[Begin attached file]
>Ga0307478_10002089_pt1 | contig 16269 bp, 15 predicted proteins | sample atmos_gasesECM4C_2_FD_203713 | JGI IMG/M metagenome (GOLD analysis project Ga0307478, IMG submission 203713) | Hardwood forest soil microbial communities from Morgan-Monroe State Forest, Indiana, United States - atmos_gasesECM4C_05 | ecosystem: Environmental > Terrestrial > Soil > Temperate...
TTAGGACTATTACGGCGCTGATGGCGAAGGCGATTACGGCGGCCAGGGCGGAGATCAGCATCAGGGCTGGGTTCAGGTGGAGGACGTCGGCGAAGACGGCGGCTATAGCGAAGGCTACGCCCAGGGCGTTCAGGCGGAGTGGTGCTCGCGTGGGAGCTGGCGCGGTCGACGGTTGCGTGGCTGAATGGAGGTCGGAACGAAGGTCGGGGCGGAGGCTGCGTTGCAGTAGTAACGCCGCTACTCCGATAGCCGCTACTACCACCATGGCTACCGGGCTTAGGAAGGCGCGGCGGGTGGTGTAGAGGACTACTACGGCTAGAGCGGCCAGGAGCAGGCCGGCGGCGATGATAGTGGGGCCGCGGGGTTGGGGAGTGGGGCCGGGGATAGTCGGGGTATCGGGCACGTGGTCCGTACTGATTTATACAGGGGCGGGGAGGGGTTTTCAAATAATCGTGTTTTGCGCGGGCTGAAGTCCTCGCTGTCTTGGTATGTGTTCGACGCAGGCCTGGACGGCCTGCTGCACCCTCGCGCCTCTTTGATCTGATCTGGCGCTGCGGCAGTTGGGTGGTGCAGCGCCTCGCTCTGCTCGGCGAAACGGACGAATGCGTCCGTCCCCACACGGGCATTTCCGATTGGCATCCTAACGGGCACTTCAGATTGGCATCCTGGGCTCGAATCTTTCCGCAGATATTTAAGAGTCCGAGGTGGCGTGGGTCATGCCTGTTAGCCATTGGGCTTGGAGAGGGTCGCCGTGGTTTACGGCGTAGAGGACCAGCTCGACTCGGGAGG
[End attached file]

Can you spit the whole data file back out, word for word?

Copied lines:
>Ga0307478_10002089_pt1 | contig 16269 bp, 15 predicted proteins | sample atmos_gasesECM4C_2_FD_203713 | JGI IMG/M metagenome (GOLD analysis project Ga0307478, IMG submission 203713) | Hardwood forest soil microbial communities from Morgan-Monroe State Forest, Indiana, United States - atmos_gasesECM4C_05 | ecosystem: Environmental > Terrestrial > Soil > Temperate...
TTAGGACTATTACGGCGCTGATGGCGAAGGCGATTACGGCGGCCAGGGCGGAGATCAGCATCAGGGCTGGGTTCAGGTGGAGGACGTCGGCGAAGACGGCGGCTATAGCGAAGGCTACGCCCAGGGCGTTCAGGCGGAGTGGTGCTCGCGTGGGAGCTGGCGCGGTCGACGGTTGCGTGGCTGAATGGAGGTCGGAACGAAGGTCGGGGCGGAGGCTGCGTTGCAGTAGTAACGCCGCTACTCCGATAGCCGCTACTACCACCATGGCTACCGGGCTTAGGAAGGCGCGGCGGGTGGTGTAGAGGACTACTACGGCTAGAGCGGCCAGGAGCAGGCCGGCGGCGATGATAGTGGGGCCGCGGGGTTGGGGAGTGGGGCCGGGGATAGTCGGGGTATCGGGCACGTGGTCCGTACTGATTTATACAGGGGCGGGGAGGGGTTTTCAAATAATCGTGTTTTGCGCGGGCTGAAGTCCTCGCTGTCTTGGTATGTGTTCGACGCAGGCCTGGACGGCCTGCTGCACCCTCGCGCCTCTTTGATCTGATCTGGCGCTGCGGCAGTTGGGTGGTGCAGCGCCTCGCTCTGCTCGGCGAAACGGACGAATGCGTCCGTCCCCACACGGGCATTTCCGATTGGCATCCTAACGGGCACTTCAGATTGGCATCCTGGGCTCGAATCTTTCCGCAGATATTTAAGAGTCCGAGGTGGCGTGGGTCATGCCTGTTAGCCATTGGGCTTGGAGAGGGTCGCCGTGGTTTACGGCGTAGAGGACCAGCTCGACTCGGGAGG